I’ve always been a dreamer. In fact, when I was in elementary school, my teachers’ main complaint was that I liked to daydream. When I was young, I dreamt about growing up, meeting the perfect man (a mix between Poncharello and Magnum P.I.) and having a house full of kids. And I was going to do all this by the time I was 23.
Dreams are good. But dreams don’t always happen the way we think they will. Parts of my dream came true. I did grow up and meet “the perfect man,” AKA Travis (although he’s more of a mix between Vince Vaughn and Will Ferrell). But I didn’t meet him until I was 31 years old. We got married when I was 33, and we still haven’t had any children.
Like most newlyweds, we wanted to have some “us” time before we started a family, so we chose not to rush into having children right away. We really enjoyed our first two years of marriage. We traveled, went to baseball games, spent time with friends whenever we felt like it … we just did whatever we wanted, whenever we wanted. In fact, I enjoyed our time together so much, I started thinking that maybe we shouldn’t have kids at all. Maybe we should just enjoy being together—just the two of us—for the rest of our lives.
As I contemplated the idea of not having any children, I began to think about this world and all the horrible things going on. I began to let fear and doubt fill my heart. In fact, for the first time in my life, my heart started hardening towards having children. Over the next several months, my feelings of fear grew, and without even discussing it with Travis, I decided for both of us that we wouldn’t have children. Besides, I was already in my mid-30s and in a career I loved. Why bother now? Why mess up a good thing?
Then things started to change … my heart started to change.
My sister-in-law got pregnant and had a baby. As I held her baby boy in my arms, my hardened heart began to melt … just a little. He was so precious and amazing. I just wanted to hold him forever. My dream of having children slowly started to come alive again. But I had let fear creep so far into my heart, it was holding me back.
Then in July of this year, I started having some physical problems. I went to the doctor, and after a series of tests, I found out I had a fibroid (benign tumor) the size of a baseball on my uterus, which made it impossible for me to have children without having it removed.
I felt shattered. Just when I had started to let my guard down … to dream again … fear took over. Sure, I may have “decided” for myself not to have kids, but at least it was my decision. Now the choice had been taken away from me. I no longer had an option. I was lost and confused. Scared and angry.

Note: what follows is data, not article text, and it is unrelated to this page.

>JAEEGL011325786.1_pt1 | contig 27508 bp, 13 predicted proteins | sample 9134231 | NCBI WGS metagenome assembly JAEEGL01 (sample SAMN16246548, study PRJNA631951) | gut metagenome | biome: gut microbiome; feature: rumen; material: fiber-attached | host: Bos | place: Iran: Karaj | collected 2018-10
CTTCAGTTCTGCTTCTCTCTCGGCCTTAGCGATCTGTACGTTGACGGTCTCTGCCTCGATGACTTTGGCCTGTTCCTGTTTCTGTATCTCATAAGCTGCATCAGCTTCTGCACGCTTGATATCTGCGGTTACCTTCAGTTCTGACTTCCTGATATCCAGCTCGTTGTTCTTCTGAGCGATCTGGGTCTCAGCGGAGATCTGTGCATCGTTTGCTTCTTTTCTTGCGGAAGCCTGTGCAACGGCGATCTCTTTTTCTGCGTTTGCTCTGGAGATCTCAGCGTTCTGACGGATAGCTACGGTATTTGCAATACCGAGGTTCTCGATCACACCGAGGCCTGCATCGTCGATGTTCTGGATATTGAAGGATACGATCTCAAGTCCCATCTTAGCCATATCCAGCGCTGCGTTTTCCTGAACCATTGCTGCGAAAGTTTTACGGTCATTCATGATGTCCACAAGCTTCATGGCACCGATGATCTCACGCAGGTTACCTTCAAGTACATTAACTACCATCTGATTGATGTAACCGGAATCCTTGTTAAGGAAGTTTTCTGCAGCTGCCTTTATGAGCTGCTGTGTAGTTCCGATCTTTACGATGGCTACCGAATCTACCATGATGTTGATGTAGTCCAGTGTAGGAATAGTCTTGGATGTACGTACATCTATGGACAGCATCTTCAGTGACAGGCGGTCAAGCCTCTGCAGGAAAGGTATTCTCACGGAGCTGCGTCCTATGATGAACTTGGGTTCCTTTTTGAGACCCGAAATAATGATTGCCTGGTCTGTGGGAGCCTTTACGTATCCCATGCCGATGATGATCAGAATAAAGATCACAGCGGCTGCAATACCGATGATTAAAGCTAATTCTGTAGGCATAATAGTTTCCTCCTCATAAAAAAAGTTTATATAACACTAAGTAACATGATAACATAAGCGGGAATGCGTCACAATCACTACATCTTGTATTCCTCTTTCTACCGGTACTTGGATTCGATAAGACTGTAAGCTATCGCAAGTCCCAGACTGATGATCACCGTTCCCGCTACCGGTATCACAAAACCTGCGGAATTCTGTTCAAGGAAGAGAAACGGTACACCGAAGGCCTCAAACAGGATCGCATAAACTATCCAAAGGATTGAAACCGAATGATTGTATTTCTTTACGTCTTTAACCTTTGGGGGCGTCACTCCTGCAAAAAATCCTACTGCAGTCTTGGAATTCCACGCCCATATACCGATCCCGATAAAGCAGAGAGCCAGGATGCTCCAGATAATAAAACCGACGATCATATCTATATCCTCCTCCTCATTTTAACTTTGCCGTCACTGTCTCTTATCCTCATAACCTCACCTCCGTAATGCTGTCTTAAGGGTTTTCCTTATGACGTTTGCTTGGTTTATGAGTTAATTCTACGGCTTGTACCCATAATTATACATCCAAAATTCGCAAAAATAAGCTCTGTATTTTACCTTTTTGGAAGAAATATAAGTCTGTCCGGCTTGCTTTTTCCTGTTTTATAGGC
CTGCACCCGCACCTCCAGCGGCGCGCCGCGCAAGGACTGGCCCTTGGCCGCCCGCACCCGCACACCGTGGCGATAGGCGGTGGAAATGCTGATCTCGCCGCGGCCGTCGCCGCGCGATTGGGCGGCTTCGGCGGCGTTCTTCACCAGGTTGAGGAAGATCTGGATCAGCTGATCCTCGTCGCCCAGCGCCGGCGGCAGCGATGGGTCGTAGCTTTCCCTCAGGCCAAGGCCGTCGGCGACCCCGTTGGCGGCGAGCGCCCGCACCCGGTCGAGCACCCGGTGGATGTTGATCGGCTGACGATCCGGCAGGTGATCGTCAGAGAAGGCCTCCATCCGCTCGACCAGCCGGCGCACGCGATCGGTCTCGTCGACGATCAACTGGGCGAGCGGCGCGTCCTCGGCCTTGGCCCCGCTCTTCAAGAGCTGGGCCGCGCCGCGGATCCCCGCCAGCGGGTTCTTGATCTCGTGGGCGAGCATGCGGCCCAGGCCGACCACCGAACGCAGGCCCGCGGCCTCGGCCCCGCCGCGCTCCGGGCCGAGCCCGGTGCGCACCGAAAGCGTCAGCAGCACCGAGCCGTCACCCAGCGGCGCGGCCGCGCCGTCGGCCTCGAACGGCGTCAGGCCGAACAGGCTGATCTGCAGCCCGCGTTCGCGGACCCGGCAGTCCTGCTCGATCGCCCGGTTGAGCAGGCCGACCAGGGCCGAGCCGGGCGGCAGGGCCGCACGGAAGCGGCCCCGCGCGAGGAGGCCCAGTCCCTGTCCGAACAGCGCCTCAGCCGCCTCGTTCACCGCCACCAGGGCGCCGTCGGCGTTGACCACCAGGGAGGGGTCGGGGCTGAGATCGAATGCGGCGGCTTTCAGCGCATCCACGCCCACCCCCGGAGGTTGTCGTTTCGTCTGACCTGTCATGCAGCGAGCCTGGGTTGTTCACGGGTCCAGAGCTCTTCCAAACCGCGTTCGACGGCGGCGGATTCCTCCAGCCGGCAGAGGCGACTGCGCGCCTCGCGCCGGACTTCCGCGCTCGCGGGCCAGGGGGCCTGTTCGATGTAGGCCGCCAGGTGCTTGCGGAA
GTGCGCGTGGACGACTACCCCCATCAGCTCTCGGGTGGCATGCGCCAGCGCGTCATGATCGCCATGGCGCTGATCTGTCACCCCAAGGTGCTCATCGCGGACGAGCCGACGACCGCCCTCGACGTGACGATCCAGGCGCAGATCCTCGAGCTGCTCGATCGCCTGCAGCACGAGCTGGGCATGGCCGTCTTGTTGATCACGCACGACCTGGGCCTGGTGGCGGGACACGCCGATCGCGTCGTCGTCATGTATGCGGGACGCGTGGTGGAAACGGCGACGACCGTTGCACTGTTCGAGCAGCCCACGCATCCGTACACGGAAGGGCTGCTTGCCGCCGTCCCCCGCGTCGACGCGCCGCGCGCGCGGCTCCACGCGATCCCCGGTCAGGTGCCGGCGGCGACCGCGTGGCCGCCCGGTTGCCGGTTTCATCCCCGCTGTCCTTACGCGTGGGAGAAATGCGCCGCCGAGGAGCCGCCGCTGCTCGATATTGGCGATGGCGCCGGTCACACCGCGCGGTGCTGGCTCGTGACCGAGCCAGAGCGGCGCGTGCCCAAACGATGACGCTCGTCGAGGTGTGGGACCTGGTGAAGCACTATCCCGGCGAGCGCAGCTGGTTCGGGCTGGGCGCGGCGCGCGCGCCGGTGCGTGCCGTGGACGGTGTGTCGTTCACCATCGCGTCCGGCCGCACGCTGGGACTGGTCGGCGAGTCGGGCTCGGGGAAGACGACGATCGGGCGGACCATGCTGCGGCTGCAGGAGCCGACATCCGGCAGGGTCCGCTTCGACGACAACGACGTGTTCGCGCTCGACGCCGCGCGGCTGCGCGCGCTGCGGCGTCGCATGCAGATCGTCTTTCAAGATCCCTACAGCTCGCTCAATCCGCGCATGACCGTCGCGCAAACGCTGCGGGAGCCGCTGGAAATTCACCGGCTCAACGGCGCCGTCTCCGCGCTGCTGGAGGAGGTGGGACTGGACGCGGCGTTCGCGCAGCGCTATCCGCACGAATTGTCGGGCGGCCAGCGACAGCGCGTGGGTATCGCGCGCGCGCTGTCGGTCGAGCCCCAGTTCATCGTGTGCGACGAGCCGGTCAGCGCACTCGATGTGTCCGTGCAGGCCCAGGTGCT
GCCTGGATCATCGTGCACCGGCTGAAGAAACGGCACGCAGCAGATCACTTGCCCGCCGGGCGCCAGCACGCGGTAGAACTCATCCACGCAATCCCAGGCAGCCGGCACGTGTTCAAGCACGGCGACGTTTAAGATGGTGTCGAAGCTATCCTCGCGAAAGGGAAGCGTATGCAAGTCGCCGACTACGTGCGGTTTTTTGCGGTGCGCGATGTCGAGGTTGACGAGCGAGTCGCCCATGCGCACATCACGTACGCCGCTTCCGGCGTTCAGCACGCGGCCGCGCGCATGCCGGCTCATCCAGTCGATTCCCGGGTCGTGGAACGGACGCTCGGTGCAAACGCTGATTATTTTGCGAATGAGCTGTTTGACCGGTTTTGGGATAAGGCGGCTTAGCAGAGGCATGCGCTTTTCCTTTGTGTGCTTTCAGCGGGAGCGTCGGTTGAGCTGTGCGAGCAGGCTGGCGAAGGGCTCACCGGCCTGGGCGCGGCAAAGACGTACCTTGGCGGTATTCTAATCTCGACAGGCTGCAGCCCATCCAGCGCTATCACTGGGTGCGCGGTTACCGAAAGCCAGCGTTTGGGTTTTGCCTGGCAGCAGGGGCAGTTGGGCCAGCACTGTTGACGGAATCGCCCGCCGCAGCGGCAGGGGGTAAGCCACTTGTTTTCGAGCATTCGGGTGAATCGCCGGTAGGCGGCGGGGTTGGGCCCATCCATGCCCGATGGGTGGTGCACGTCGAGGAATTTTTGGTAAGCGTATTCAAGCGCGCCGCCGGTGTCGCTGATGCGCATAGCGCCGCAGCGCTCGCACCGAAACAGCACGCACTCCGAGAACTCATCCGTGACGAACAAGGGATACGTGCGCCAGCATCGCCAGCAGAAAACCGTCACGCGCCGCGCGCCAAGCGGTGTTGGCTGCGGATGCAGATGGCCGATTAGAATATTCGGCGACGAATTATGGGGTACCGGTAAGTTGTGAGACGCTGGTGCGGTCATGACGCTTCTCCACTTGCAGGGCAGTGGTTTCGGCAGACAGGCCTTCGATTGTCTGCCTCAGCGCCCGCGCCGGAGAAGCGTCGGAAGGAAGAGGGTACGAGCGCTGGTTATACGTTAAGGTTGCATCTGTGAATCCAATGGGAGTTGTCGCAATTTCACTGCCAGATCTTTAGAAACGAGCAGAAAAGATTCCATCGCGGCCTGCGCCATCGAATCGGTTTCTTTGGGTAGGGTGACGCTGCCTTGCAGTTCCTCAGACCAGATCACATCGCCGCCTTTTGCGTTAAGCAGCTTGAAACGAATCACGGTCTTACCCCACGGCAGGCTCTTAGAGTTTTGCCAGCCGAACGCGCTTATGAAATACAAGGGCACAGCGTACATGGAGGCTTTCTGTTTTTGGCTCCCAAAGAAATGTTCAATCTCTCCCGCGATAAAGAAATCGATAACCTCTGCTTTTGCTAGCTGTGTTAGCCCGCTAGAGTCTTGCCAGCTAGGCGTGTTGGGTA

A few days after receiving the diagnosis, I went to a prayer meeting at Gateway. Pastor David Smith joined us for the prayer time, but he couldn’t stay long. In fact, he only had time to be there during my prayer time. I know God sent him to be there at that time, because he said some things to me that changed my life … my heart … forever. He reminded me that children are a gift from God, and that God only gives good gifts to His children. At that very moment, all of my doubt and fear faded away. Through tears, I prayed and asked God to forgive me for being fearful. I asked Him to give me hope, to give me healing … to give me children.
I decided to follow the treatment recommended by my doctor in hopes that my fibroid would shrink. After three months of intense treatment, I found out it had actually grown and I needed to have surgery immediately.
Once again, I felt broken and scared … afraid to dream.
As I shared the news with a friend, she reminded me that God wants us to dream. He gives us dreams and desires. And not only does He answer those dreams, but He goes beyond them! As I thought about this, I was reminded of the scripture in Ephesians: “God can do anything, you know—far more than you could ever imagine or guess or request in your wildest dreams!” (Ephesians 3:20). I began to feel my childhood dreams come alive again. I felt excitement as I began to think about the possibility of having children. And this time, I wasn’t fearful. I knew God was in control.
Sometimes life is hard. Sometimes things happen that don’t make a lot of sense. But one think I do know is that life is better when I trust God and allow Him to be in control.
My surgery was two weeks ago. And right now I’m believing that God can and will heal me. I believe He will give me children one day. And I believe He is going to give me more dreams. But this time, I’m going to believe they’ll come true … all in His time and in His way.
In his heart a man plans his course, but the Lord determines his steps.
2 years ago